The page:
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Book Review

Book Cover

Doctor Who


Author: Daniel Blythe
BBC Books
RRP: £6.99, US $11.99
ISBN: 978 1 84607 759 3
Available 03 September 2009

Hyperville is 2013’s top hi-tech 24-hour entertainment complex - a sprawling palace of fun under one massive roof. You can go shopping, or experience the excitement of Doomcastle, WinterZone or Wild West World. But things are about to get a lot more exciting - and dangerous... What unspeakable horror is lurking on Level Zero, and what will happen when the entire complex goes over to Central Computer Control? For years, the Nestene Consciousness has been waiting and planning, recovering from its wounds. But now it’s ready, and its deadly plastic Autons are already in place around the complex. Now more than ever, visiting Hyperville will be an unforgettable experience...

The old adversaries faced by the Time Lord in this book are not actually ones that David Tennant’s Doctor has encountered before, though they did help to launch the new series with Rose, back when Christopher Eccleston was the star of the show. The adversaries are, of course, the Nestene Consciousness and the Autons, and this time they can take on a range of new forms as plastics have become ever-more versatile, including clothes and even fake snow, though the traditional shop-window dummies also feature heavily. The autonomy angle (see what Daniel Blythe did there?) has been done before, most recently in Brave New Town, but the author puts a sufficiently original spin on his story.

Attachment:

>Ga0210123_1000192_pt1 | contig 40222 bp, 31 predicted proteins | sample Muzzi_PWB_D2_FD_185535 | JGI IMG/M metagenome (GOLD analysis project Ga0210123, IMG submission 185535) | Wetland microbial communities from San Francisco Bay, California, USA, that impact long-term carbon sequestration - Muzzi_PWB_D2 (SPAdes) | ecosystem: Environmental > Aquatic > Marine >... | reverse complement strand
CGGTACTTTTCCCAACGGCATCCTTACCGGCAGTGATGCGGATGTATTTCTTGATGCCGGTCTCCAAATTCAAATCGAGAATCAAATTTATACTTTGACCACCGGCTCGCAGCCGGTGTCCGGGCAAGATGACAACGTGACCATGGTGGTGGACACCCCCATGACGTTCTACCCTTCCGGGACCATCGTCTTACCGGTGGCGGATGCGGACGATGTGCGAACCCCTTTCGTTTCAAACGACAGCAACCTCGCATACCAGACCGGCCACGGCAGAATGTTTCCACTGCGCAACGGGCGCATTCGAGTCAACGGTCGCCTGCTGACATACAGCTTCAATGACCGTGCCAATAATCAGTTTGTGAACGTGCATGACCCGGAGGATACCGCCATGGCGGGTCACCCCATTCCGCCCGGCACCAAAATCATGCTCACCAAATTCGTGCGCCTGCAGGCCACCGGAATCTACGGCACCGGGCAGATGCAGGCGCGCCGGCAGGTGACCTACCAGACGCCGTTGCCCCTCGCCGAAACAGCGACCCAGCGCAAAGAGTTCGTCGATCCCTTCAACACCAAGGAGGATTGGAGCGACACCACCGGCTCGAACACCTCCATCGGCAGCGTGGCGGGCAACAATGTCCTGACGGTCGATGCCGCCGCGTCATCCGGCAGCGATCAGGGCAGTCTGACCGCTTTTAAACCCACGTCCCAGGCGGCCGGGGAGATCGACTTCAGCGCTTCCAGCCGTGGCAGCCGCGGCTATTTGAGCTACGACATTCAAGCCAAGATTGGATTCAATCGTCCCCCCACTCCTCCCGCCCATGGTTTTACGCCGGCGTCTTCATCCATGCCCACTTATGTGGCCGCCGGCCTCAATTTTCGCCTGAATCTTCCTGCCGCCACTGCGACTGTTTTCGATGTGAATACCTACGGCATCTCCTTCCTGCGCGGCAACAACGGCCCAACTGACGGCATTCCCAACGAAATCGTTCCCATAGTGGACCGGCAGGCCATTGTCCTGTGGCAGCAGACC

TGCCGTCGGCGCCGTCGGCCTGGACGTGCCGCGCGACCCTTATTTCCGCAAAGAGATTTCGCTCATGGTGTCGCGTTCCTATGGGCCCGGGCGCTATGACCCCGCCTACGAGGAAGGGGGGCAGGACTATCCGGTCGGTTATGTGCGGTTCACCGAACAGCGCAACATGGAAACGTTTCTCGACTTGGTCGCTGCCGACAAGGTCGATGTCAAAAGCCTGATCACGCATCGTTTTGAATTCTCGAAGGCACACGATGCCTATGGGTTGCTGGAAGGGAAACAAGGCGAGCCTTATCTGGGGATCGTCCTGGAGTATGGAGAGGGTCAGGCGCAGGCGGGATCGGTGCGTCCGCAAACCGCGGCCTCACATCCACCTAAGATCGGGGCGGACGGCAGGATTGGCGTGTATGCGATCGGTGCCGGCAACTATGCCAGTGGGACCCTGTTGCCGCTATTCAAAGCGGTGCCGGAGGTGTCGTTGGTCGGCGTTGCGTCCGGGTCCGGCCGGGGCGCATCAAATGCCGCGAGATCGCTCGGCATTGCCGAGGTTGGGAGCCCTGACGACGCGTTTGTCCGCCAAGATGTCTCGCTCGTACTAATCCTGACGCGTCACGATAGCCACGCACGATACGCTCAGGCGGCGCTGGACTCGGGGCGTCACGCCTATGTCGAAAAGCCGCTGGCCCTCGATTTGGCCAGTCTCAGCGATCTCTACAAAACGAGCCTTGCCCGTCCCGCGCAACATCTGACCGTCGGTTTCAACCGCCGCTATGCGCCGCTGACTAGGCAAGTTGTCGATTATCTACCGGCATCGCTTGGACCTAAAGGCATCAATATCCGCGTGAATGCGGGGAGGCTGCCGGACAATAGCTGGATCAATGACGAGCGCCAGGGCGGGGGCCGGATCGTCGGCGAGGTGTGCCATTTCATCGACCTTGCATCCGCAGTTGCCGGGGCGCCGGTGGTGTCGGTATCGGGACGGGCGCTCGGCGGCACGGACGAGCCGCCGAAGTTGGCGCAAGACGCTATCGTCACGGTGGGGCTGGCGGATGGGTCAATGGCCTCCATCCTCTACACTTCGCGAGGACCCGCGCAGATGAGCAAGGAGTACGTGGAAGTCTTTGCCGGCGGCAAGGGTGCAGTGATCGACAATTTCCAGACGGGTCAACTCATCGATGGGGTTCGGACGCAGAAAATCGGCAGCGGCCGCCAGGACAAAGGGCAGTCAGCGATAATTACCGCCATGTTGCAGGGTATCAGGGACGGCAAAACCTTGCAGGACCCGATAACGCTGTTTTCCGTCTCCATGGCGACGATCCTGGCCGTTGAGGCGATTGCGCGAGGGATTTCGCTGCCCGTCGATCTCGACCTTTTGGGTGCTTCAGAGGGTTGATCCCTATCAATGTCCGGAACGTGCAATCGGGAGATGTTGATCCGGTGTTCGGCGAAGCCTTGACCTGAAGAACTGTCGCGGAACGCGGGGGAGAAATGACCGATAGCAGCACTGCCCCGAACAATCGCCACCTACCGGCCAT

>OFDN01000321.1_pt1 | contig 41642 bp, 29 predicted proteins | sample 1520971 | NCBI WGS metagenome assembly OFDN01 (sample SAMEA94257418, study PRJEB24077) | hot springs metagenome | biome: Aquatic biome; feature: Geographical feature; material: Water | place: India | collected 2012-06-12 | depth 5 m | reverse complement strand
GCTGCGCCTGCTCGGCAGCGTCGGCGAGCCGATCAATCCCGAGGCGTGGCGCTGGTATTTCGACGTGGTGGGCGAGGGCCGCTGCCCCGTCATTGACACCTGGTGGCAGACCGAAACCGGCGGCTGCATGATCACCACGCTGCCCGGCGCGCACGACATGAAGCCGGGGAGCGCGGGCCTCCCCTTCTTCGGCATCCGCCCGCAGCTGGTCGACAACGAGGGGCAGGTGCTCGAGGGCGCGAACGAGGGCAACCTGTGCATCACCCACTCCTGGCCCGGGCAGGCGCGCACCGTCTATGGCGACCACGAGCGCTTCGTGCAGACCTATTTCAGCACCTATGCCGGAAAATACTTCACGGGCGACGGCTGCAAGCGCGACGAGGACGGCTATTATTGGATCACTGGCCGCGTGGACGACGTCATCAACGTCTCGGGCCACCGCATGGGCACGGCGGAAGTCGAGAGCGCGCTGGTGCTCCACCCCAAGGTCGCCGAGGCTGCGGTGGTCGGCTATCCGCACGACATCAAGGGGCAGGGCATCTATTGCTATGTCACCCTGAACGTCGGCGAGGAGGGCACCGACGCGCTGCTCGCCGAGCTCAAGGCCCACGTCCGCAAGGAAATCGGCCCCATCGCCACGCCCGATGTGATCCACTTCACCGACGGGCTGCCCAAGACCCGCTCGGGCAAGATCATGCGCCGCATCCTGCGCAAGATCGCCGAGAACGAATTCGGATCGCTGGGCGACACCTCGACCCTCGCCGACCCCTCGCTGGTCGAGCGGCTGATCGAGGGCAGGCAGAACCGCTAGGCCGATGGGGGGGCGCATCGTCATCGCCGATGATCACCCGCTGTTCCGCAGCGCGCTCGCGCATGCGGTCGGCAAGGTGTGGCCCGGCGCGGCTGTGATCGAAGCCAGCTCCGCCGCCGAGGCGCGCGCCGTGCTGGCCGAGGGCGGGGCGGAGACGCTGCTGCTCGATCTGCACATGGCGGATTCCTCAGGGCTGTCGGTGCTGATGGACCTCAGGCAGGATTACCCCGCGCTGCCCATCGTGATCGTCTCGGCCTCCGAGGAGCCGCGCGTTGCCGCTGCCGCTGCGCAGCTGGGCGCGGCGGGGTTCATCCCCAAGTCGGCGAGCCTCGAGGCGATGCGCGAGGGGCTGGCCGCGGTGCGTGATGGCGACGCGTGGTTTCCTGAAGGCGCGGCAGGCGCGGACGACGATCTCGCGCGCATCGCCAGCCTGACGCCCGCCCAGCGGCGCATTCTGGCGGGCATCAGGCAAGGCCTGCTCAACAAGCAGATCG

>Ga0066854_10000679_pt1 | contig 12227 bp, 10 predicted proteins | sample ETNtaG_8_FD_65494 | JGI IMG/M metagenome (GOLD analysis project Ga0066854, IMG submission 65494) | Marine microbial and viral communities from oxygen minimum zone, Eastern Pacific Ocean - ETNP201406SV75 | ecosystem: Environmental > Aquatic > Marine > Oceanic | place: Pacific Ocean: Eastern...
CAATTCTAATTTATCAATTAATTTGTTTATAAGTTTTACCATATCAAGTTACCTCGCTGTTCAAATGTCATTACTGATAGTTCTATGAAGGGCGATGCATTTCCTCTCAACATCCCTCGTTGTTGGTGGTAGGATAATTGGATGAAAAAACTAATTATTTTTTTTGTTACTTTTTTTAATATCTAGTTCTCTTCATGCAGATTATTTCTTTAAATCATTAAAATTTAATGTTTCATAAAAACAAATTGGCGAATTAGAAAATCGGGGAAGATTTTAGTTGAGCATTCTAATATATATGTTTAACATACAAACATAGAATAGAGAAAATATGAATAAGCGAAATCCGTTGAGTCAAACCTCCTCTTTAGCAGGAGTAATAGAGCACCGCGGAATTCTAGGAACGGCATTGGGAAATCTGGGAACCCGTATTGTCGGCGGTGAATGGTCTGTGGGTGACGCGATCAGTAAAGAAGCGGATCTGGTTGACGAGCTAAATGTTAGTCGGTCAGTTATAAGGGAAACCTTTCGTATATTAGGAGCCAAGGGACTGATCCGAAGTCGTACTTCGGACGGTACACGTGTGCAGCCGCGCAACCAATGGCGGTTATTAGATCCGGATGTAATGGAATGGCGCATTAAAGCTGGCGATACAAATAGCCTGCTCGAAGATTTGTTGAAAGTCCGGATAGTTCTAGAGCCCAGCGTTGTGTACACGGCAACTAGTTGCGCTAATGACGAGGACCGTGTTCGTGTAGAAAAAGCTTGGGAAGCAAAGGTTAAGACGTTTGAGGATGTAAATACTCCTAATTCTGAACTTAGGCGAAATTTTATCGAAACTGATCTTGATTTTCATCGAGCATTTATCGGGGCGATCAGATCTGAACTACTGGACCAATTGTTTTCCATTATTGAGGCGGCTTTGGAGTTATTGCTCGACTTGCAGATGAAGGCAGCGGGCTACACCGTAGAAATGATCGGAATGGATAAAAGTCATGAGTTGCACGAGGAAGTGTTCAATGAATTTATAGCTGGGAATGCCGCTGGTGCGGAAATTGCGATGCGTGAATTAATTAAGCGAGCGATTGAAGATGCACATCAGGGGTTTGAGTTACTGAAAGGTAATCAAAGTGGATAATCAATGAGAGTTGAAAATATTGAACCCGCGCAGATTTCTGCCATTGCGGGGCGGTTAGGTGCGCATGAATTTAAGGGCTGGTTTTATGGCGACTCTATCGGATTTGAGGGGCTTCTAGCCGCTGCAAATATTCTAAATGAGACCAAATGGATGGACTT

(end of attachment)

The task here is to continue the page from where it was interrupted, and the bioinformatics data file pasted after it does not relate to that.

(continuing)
His embellishments, apart from the obvious consumerism slant, include allusions to celebrities associated with reality TV and other types of almost Auton-like “manufactured talent”. Hyperville boss Sir Gerry Hobbes-Mayhew, like Sir Alan Sugar, is a plain-speaking business leader who’s training up some apprentices. Like Posh and Becks or Cheryl and Ashley Cole, Shaneequi and Paul Kendrick are a married couple comprising a pop singer and a star football player.

As in The Taking of Chelsea 426, the Doctor is aided by a pair of teenage siblings, the decidedly chavvy Chantelle and Reece Stanford, though he spends more time with a grown-up, the resourceful if rather bland Kate Maguire. Chantelle and Reece’s mother, Tricia, is not unlike Jackie Tyler, and ends up finding herself in some comparable situations. The introductions of some of these characters are a little clunky, and Blythe’s characterisation of the baddies’ underling Max Carson is uneven, but the story gets more readable as it unfolds.

Whether you purchase it from a hi-tech 24-hour entertainment complex, a pokey little specialist store or even online, Autonomy is worth a look - though you might not want to pay with plastic...


Richard McGinlay

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